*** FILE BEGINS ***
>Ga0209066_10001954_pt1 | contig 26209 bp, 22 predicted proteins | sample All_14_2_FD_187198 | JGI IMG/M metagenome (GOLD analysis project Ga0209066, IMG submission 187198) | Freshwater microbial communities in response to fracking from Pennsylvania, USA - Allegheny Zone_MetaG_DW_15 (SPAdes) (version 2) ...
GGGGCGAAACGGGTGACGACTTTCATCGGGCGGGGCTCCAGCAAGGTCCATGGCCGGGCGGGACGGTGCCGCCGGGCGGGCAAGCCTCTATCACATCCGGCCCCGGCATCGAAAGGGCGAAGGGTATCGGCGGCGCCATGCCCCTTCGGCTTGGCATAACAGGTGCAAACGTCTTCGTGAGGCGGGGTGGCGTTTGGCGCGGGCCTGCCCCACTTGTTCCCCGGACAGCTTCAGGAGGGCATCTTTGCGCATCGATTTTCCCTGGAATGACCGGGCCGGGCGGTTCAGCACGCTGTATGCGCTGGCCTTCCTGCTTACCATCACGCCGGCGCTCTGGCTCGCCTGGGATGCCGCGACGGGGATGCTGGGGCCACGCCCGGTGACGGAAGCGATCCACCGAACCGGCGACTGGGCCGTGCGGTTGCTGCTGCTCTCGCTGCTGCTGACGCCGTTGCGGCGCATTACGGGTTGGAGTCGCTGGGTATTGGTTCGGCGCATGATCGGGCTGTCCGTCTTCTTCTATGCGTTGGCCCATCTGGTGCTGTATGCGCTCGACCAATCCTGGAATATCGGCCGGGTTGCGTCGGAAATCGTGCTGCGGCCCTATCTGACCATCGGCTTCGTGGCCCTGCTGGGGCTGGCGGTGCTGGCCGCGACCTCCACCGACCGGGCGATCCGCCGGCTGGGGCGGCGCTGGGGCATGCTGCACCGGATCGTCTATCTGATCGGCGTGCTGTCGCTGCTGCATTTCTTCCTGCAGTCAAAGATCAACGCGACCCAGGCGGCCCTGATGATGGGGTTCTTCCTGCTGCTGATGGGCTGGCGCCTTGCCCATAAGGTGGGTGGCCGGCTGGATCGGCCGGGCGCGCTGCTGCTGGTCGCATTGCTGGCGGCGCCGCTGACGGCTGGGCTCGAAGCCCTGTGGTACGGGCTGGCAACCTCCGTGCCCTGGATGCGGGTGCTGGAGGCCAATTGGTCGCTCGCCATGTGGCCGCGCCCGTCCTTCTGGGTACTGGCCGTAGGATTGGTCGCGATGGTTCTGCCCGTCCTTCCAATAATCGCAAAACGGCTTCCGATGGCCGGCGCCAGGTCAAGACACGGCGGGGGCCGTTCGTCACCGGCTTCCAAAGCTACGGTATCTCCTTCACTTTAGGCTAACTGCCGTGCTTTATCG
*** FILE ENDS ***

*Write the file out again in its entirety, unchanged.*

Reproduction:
>Ga0209066_10001954_pt1 | contig 26209 bp, 22 predicted proteins | sample All_14_2_FD_187198 | JGI IMG/M metagenome (GOLD analysis project Ga0209066, IMG submission 187198) | Freshwater microbial communities in response to fracking from Pennsylvania, USA - Allegheny Zone_MetaG_DW_15 (SPAdes) (version 2) ...
GGGGCGAAACGGGTGACGACTTTCATCGGGCGGGGCTCCAGCAAGGTCCATGGCCGGGCGGGACGGTGCCGCCGGGCGGGCAAGCCTCTATCACATCCGGCCCCGGCATCGAAAGGGCGAAGGGTATCGGCGGCGCCATGCCCCTTCGGCTTGGCATAACAGGTGCAAACGTCTTCGTGAGGCGGGGTGGCGTTTGGCGCGGGCCTGCCCCACTTGTTCCCCGGACAGCTTCAGGAGGGCATCTTTGCGCATCGATTTTCCCTGGAATGACCGGGCCGGGCGGTTCAGCACGCTGTATGCGCTGGCCTTCCTGCTTACCATCACGCCGGCGCTCTGGCTCGCCTGGGATGCCGCGACGGGGATGCTGGGGCCACGCCCGGTGACGGAAGCGATCCACCGAACCGGCGACTGGGCCGTGCGGTTGCTGCTGCTCTCGCTGCTGCTGACGCCGTTGCGGCGCATTACGGGTTGGAGTCGCTGGGTATTGGTTCGGCGCATGATCGGGCTGTCCGTCTTCTTCTATGCGTTGGCCCATCTGGTGCTGTATGCGCTCGACCAATCCTGGAATATCGGCCGGGTTGCGTCGGAAATCGTGCTGCGGCCCTATCTGACCATCGGCTTCGTGGCCCTGCTGGGGCTGGCGGTGCTGGCCGCGACCTCCACCGACCGGGCGATCCGCCGGCTGGGGCGGCGCTGGGGCATGCTGCACCGGATCGTCTATCTGATCGGCGTGCTGTCGCTGCTGCATTTCTTCCTGCAGTCAAAGATCAACGCGACCCAGGCGGCCCTGATGATGGGGTTCTTCCTGCTGCTGATGGGCTGGCGCCTTGCCCATAAGGTGGGTGGCCGGCTGGATCGGCCGGGCGCGCTGCTGCTGGTCGCATTGCTGGCGGCGCCGCTGACGGCTGGGCTCGAAGCCCTGTGGTACGGGCTGGCAACCTCCGTGCCCTGGATGCGGGTGCTGGAGGCCAATTGGTCGCTCGCCATGTGGCCGCGCCCGTCCTTCTGGGTACTGGCCGTAGGATTGGTCGCGATGGTTCTGCCCGTCCTTCCAATAATCGCAAAACGGCTTCCGATGGCCGGCGCCAGGTCAAGACACGGCGGGGGCCGTTCGTCACCGGCTTCCAAAGCTACGGTATCTCCTTCACTTTAGGCTAACTGCCGTGCTTTATCG